Human Capital & Careers

Is Option Repricing Making a Comeback?

Asking shareholders to OK repricing plans is a trend that is something more than a trickle, if not yet a wave.
Kate PlourdMarch 5, 2009

As annual meeting time rolls around, more shareholders are finding companies asking them to approve proposals to reprice or exchange stock options that have slipped underwater.

While repricings were popular in the years following the Internet bubble burst, shareholders more recently have had great antipathy for them. Patrick McGovern, special counsel to the proxy advisor RiskMetrics Group, says the debate over whether to reprice is going to be a hot issue facing many compensation committees.

“Option repricing seems to be a hot trend right now, but a limited trend,” he says. “It’s top-of-mind in tech, biotech, retail, and some other troubled sectors, but not in the broad economy.”

That leaves most executives holding worthless options. According to the executive compensation research firm Equilar, as of mid-February 71.6 percent of Fortune 500 companies had outstanding options with an average exercise price above their market price. Since the first quarter of 2008, 35 companies have repriced options. Among those, 12 repricing programs were applied to option holders broadly, and 23 were for only a select few employees.

Option exchange programs, in which companies modify more than just the stock option strike price, have also become more prevalent over the past five quarters, according to Equilar. In the first quarter of 2008, six companies completed such programs. In this year’s first quarter, 19 companies have done so, and 11 others have proposed exchanges. The most common type of exchange are canceled and replaced with new options carrying a lower strike price as a new vesting period or term length.

Google and Starbucks both announced option-resetting programs in late January. Google is allowing employees to exchange underwater options for the same number of new options at market value, which can be redeemed after a one-year vesting period. The move is largely seen as a bid to incentivize Google’s precious employee base to stick with the company. At Starbucks, on the other hand, employees will trade existing options for a smaller number of options at a new strike price.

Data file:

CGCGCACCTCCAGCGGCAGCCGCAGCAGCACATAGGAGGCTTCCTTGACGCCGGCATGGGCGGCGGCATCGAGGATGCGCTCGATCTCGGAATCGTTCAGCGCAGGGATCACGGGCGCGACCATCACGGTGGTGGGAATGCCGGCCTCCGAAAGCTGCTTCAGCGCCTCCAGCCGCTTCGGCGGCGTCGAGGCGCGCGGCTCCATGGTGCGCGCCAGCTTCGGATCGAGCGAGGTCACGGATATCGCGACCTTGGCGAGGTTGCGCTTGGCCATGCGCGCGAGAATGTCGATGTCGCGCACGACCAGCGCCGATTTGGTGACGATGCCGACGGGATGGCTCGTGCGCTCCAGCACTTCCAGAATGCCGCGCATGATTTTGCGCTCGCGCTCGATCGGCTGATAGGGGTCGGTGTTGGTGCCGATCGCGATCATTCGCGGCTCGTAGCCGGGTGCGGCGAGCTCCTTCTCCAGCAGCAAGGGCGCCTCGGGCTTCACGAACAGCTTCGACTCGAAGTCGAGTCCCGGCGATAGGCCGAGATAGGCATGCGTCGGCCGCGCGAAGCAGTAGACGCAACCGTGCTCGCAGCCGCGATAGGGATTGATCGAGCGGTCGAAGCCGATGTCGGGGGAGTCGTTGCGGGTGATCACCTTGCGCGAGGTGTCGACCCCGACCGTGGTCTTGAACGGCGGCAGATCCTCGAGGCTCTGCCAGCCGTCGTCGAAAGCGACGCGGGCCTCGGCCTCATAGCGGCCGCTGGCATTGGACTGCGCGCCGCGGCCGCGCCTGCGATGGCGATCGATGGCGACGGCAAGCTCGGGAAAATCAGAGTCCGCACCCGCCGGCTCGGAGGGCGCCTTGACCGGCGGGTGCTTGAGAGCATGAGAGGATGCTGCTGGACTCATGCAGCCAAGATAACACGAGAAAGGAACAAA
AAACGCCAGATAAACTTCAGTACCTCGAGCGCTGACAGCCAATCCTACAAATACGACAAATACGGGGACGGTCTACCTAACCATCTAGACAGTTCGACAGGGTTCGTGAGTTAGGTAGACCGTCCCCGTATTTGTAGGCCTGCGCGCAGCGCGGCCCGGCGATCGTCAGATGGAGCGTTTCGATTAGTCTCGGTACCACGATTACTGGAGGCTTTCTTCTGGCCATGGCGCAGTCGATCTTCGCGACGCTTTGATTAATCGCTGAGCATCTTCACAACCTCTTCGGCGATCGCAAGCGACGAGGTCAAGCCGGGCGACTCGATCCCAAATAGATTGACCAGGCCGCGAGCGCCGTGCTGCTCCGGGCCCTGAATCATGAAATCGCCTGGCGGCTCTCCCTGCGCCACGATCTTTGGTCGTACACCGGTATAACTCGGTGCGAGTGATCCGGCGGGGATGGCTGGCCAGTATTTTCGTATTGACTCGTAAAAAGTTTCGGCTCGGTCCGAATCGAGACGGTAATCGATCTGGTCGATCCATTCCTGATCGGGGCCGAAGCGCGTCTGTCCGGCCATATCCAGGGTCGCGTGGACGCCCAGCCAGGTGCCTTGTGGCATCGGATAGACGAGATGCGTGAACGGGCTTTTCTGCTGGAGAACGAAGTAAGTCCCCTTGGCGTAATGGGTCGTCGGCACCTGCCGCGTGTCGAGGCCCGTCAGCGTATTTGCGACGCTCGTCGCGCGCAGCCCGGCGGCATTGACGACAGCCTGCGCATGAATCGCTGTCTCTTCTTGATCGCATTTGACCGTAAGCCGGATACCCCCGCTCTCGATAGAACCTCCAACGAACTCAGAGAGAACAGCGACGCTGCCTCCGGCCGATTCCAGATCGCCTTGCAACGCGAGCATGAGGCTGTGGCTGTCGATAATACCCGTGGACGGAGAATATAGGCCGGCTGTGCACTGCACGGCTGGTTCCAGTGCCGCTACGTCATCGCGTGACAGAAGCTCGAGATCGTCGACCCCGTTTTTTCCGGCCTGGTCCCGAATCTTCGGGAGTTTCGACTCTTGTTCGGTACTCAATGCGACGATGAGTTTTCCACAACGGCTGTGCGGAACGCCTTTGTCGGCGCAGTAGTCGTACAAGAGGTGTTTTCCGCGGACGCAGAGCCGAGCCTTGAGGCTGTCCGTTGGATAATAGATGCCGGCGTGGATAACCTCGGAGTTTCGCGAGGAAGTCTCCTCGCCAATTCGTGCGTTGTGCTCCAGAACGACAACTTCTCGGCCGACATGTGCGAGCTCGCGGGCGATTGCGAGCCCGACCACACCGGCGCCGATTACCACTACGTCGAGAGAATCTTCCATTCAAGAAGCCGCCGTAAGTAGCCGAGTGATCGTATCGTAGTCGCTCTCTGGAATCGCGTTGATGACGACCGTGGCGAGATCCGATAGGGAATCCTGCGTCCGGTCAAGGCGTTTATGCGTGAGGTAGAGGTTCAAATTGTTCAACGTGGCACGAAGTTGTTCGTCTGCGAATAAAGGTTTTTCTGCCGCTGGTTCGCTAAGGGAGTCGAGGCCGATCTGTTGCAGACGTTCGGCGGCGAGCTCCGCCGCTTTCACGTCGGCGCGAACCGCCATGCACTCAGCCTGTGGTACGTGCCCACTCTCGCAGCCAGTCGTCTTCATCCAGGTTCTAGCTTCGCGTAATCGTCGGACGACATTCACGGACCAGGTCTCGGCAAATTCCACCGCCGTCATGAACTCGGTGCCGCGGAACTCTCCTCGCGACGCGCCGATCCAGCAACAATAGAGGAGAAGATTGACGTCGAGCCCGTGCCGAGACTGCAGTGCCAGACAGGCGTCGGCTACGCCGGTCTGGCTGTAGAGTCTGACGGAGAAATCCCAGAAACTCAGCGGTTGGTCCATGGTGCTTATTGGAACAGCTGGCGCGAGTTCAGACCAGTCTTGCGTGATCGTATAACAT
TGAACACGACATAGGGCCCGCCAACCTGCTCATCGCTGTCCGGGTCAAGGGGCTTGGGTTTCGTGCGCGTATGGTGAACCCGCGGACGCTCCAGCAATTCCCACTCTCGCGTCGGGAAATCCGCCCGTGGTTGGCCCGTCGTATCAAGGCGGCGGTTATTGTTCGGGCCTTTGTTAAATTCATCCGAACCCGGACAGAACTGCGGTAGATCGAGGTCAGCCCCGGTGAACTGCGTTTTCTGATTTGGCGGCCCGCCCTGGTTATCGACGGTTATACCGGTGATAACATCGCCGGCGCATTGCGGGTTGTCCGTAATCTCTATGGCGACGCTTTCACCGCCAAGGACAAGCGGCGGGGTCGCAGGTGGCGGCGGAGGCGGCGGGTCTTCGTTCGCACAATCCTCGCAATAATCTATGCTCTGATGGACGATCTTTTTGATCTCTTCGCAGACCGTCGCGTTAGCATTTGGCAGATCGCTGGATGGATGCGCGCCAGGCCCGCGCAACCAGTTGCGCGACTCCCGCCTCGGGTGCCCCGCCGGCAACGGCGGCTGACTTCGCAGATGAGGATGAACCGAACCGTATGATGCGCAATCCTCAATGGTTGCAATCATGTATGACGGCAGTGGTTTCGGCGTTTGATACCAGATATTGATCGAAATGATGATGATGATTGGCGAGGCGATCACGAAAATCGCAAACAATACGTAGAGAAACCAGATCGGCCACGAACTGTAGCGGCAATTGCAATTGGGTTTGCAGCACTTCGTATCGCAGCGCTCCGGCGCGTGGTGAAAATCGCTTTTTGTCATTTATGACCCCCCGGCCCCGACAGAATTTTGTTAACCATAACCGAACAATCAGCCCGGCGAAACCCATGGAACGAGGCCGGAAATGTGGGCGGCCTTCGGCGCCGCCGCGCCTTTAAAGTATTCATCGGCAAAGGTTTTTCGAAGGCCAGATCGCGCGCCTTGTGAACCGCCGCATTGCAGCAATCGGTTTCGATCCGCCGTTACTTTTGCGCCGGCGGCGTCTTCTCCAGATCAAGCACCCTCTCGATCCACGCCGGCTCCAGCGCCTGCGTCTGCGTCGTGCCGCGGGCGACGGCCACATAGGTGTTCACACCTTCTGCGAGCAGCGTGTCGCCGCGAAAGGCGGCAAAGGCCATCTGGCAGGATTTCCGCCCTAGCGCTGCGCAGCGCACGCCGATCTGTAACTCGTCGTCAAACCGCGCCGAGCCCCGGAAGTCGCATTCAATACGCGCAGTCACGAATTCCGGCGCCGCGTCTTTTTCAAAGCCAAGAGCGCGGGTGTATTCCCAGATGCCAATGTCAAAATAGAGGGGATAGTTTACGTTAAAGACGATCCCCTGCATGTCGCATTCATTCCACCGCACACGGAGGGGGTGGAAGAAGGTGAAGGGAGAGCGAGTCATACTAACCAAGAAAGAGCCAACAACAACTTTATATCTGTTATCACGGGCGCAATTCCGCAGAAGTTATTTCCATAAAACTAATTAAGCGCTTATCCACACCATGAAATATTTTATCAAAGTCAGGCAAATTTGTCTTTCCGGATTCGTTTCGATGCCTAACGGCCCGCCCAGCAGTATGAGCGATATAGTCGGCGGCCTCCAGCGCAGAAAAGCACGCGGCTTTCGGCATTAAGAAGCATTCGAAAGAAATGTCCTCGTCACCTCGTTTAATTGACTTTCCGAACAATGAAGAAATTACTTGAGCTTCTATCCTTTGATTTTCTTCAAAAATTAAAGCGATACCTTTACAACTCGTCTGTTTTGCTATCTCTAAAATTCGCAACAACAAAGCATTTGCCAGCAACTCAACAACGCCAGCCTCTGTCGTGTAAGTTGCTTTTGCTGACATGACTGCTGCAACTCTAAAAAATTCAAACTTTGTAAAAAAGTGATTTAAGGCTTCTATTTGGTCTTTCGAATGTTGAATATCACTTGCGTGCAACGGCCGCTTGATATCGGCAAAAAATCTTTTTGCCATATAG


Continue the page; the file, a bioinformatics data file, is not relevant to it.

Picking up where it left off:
“The old-school, non-shareholder-approved, one-for-one exchange that Google is doing versus Starbucks’ new-age, shareholder-approved, value-for-value exchange is a great juxtaposition right now,” says McGurn. The coffee company’s vote the tone of discussion about the issue at the Google meeting “will provide an early-season idea on how shareholders are reacting to these issues.”

More recently, media company Scripps Networks asked its shareholders for permission to replace underwater stock options with restricted stock that could be sold in two waves; the first half after a year and the rest after two years, according to the company’s proxy statement.

Atlanta-based SunTrust Bank is taking a different route to deal with underwater stocks by granting executives new options at a lower price. They will continue to hold their existing underwater options.

In its annual proxy statement, filed with the Securities and Exchange Commission Tuesday, SunTrust asked shareholders to approve a new stock plan that would Grant CEO James Wells 852,941 options with a strike price of $9.06. His lowest current strike price is $50.50, and the company’s stock is trading at just over $10.

CFO Mark Chancy and president William Rogers would receive 153,347 and 209,559 options, respectively, at the same strike price.

While companies asking for such proposals may be on the rise, corporate governance experts doubt shareholders will welcome them with open arms.

“Given the amount of losses for investors, I would doubt that approval would become a trend,” says Charles Elson, director of the Weinberg Center for Corporate Governance at the University of Delaware. “The shareholders [of SunTrust] have lost almost 90 percent of their value, too.”